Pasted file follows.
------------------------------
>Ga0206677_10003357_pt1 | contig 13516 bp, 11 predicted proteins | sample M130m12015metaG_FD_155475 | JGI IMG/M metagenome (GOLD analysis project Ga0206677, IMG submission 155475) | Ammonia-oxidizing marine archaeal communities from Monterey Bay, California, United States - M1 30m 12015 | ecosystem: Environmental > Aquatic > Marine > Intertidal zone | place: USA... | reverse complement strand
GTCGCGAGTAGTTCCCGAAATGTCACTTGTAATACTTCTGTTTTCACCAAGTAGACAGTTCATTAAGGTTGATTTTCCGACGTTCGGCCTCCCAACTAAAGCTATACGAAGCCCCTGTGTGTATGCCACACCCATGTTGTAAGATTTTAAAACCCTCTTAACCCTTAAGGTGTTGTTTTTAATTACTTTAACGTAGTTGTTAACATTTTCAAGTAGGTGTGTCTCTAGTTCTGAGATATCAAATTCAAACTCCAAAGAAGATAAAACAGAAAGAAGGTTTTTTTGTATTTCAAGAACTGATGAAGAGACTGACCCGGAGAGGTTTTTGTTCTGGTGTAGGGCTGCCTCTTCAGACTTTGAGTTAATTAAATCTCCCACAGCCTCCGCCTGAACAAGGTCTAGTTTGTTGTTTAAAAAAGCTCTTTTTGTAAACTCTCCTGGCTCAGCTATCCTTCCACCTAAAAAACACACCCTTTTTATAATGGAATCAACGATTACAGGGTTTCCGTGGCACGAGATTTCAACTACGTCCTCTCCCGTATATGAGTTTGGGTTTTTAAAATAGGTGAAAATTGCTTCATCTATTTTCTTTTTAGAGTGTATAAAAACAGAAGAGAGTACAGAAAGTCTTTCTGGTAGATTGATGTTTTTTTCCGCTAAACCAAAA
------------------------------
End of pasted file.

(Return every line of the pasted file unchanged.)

>Ga0206677_10003357_pt1 | contig 13516 bp, 11 predicted proteins | sample M130m12015metaG_FD_155475 | JGI IMG/M metagenome (GOLD analysis project Ga0206677, IMG submission 155475) | Ammonia-oxidizing marine archaeal communities from Monterey Bay, California, United States - M1 30m 12015 | ecosystem: Environmental > Aquatic > Marine > Intertidal zone | place: USA... | reverse complement strand
GTCGCGAGTAGTTCCCGAAATGTCACTTGTAATACTTCTGTTTTCACCAAGTAGACAGTTCATTAAGGTTGATTTTCCGACGTTCGGCCTCCCAACTAAAGCTATACGAAGCCCCTGTGTGTATGCCACACCCATGTTGTAAGATTTTAAAACCCTCTTAACCCTTAAGGTGTTGTTTTTAATTACTTTAACGTAGTTGTTAACATTTTCAAGTAGGTGTGTCTCTAGTTCTGAGATATCAAATTCAAACTCCAAAGAAGATAAAACAGAAAGAAGGTTTTTTTGTATTTCAAGAACTGATGAAGAGACTGACCCGGAGAGGTTTTTGTTCTGGTGTAGGGCTGCCTCTTCAGACTTTGAGTTAATTAAATCTCCCACAGCCTCCGCCTGAACAAGGTCTAGTTTGTTGTTTAAAAAAGCTCTTTTTGTAAACTCTCCTGGCTCAGCTATCCTTCCACCTAAAAAACACACCCTTTTTATAATGGAATCAACGATTACAGGGTTTCCGTGGCACGAGATTTCAACTACGTCCTCTCCCGTATATGAGTTTGGGTTTTTAAAATAGGTGAAAATTGCTTCATCTATTTTCTTTTTAGAGTGTATAAAAACAGAAGAGAGTACAGAAAGTCTTTCTGGTAGATTGATGTTTTTTTCCGCTAAACCAAAA